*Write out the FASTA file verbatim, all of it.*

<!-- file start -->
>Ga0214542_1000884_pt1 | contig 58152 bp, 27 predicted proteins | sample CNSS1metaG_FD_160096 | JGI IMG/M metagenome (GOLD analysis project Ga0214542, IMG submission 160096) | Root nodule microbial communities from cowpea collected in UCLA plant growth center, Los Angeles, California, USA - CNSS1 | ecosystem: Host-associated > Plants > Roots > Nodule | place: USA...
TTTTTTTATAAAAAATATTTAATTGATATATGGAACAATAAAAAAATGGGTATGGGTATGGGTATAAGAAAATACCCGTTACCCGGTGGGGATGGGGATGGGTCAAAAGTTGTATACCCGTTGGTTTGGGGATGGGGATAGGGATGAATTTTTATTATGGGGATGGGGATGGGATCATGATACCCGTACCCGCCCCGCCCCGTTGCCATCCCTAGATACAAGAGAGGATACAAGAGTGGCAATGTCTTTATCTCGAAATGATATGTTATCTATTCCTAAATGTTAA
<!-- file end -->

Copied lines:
>Ga0214542_1000884_pt1 | contig 58152 bp, 27 predicted proteins | sample CNSS1metaG_FD_160096 | JGI IMG/M metagenome (GOLD analysis project Ga0214542, IMG submission 160096) | Root nodule microbial communities from cowpea collected in UCLA plant growth center, Los Angeles, California, USA - CNSS1 | ecosystem: Host-associated > Plants > Roots > Nodule | place: USA...
TTTTTTTATAAAAAATATTTAATTGATATATGGAACAATAAAAAAATGGGTATGGGTATGGGTATAAGAAAATACCCGTTACCCGGTGGGGATGGGGATGGGTCAAAAGTTGTATACCCGTTGGTTTGGGGATGGGGATAGGGATGAATTTTTATTATGGGGATGGGGATGGGATCATGATACCCGTACCCGCCCCGCCCCGTTGCCATCCCTAGATACAAGAGAGGATACAAGAGTGGCAATGTCTTTATCTCGAAATGATATGTTATCTATTCCTAAATGTTAA